Apple just launched its new ‘budget’ iPhone, the iPhone SE 2nd Gen. It replaces the iPhone XR to become the cheapest ‘new’ iPhone in the market right now. Price perks aside, initial reviews all point towards the fact that the new iPhone SE is a “really good deal” and the folks at iFixit do not disagree. They are just here to take the device apart to tell you about what parts you can swap between the iPhone 8 and the new iPhone SE. The more parts you can swap, the cheaper it is to repair a device.
The iFixit teardown shows that the new iPhone can be repaired with a lot of the “same readily available parts from the iPhone 8”. Also, the 2nd gen iPhone SE gets a huge bump thanks to the A13 Bionic chip under the hood, the same one that the iPhone 11 series uses. This feature makes the new iPhone SE punch way above its “budget-phone weight class” and at a price that is a little over half of what you’d pay for the iPhone 11.
iFixit mentions that the original iPhone SE worked for them because it borrowed parts from older iPhone models thereby “reducing manufacturing waste from new designs and making replacement parts easier (and more affordable) to come by”. Apple saw value in repeating that same make-logic this year.
iFixit’s teardown reveals how many iPhone 8 parts you can use in the new iPhone SE and vice versa.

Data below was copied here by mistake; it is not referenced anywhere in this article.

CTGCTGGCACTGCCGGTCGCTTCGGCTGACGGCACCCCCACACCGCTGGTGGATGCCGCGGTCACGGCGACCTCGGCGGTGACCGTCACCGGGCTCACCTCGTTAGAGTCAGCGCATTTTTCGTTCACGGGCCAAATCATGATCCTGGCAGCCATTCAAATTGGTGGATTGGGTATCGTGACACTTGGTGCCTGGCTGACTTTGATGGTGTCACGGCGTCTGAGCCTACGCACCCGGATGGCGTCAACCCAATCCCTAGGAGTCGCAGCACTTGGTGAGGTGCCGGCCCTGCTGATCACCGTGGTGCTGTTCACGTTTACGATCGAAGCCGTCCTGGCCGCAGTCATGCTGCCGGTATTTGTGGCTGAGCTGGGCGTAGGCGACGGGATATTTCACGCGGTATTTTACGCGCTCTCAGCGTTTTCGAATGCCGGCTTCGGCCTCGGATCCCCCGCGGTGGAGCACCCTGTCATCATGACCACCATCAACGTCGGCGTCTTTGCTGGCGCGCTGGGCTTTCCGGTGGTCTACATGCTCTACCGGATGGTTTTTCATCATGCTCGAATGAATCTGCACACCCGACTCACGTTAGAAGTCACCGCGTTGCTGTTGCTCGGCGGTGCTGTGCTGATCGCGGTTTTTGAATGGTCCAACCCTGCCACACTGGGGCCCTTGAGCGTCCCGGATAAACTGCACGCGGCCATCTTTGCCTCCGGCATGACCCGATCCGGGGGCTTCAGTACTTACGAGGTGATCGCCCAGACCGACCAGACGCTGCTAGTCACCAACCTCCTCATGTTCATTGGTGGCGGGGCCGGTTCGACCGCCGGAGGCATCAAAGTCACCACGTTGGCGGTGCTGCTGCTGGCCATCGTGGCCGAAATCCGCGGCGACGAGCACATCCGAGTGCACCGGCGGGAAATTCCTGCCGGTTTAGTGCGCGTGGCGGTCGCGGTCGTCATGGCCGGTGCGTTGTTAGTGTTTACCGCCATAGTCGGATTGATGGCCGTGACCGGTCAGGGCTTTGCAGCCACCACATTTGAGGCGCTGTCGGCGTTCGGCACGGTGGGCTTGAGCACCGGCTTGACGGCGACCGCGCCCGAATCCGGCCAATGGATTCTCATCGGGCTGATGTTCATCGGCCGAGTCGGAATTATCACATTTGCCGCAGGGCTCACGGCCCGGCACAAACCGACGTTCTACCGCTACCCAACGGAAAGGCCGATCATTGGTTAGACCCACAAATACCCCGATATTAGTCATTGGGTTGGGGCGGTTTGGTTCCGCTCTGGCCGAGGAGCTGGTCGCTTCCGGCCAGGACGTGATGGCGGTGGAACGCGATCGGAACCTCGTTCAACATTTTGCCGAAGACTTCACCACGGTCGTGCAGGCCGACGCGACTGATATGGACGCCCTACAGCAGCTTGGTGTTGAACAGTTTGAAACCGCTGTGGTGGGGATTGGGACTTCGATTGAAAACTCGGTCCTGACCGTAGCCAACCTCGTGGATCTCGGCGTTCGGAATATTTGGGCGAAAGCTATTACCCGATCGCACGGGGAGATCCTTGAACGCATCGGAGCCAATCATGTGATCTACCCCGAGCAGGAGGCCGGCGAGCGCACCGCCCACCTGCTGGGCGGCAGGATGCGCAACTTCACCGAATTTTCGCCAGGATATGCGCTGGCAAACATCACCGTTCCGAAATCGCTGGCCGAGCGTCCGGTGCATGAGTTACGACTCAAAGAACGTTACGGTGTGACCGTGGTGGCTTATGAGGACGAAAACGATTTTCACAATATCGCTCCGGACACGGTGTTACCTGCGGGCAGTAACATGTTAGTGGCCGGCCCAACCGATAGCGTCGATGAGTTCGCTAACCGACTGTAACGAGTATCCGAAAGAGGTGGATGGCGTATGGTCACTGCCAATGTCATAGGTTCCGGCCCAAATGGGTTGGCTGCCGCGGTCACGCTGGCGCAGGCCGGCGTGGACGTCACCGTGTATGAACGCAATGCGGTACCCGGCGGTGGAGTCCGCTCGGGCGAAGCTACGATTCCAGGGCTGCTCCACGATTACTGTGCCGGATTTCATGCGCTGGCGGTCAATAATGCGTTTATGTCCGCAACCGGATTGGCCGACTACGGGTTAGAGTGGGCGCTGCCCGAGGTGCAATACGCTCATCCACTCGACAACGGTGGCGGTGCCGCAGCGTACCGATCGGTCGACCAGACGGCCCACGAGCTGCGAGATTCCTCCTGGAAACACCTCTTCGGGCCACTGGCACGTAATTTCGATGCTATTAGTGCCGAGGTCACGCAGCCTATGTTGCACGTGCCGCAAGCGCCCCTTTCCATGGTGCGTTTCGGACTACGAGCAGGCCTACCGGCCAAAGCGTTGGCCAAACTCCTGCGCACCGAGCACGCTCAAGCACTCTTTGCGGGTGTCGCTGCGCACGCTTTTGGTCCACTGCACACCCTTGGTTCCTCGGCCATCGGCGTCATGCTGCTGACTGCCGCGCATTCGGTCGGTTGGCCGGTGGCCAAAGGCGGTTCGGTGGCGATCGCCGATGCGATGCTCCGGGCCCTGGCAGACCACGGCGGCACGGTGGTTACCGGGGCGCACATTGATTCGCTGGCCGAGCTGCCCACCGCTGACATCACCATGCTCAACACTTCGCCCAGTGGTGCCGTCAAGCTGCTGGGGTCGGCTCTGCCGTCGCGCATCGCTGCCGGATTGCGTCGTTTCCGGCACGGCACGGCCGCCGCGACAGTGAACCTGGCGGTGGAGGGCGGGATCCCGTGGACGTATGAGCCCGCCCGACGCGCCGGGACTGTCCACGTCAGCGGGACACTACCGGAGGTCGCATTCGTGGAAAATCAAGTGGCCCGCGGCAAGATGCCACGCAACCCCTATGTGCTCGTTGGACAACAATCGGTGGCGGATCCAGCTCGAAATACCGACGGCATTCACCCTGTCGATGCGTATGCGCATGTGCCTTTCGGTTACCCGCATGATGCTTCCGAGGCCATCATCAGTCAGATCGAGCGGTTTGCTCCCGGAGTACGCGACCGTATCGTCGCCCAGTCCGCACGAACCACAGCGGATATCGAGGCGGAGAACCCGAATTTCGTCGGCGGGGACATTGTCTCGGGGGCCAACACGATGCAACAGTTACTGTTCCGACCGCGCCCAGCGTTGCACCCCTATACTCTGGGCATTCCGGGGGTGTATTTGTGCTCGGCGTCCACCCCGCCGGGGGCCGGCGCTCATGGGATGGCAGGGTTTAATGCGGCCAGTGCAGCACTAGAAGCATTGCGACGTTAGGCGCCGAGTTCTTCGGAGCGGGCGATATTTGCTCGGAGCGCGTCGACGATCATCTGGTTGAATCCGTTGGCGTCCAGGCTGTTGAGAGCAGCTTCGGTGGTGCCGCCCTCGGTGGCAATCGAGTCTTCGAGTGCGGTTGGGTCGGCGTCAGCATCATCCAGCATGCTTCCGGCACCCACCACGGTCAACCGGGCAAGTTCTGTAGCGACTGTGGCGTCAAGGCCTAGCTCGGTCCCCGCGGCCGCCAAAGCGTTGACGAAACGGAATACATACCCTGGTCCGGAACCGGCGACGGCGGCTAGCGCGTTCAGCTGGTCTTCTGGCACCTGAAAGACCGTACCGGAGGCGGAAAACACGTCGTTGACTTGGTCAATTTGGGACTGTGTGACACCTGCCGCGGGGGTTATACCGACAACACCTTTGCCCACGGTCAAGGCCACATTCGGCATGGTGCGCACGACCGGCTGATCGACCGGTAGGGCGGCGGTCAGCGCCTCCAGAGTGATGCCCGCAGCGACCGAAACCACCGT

The new iPhone’s cameras, SIM tray, Taptic Engine and display assembly (that includes the microphone and proximity sensor) can all be swapped with iPhone 8 parts. iFixit points out that the screen should be cheaper to replace than any iPhone in years. However, with a screen swap, you will lose True Tone between an older model and a newer model unless you have access to a screen programmer.
The Home buttons on the iPhone 8 and the 2nd Gen iPhone SE are not interchangeable. You will need to hold on to your original Home button in case of a repair or substitute an “aftermarket home button with no Touch ID, or else pay Apple whatever they ask to fix it for you”.
What’s incompatible between the iPhone 8 and the new phone is the battery. Though the batteries look identical, the logic board connectors are different and thus they do not fit together if swapped. The iPhone SE will connect to an iPhone 11 battery, which uses the same connector, but it will not turn on.
iFixit calls this a modern Apple roadblock in the new “throwback” phone and adds that you cannot swap a genuine iPhone SE 2020 battery for another without triggering a “not a genuine Apple battery” warning.
Since most new iPhones come with zero backward compatibility, iFixit says that they are “reasonably pleased” with how nicely the iPhone SE “plays with so many parts that repair shops and fixers already have in their inventory”.
For a $400 phone, the new iPhone SE does not have fancy features like the iPhone 11 series, but it has a powerful processor and “plentiful repair parts”.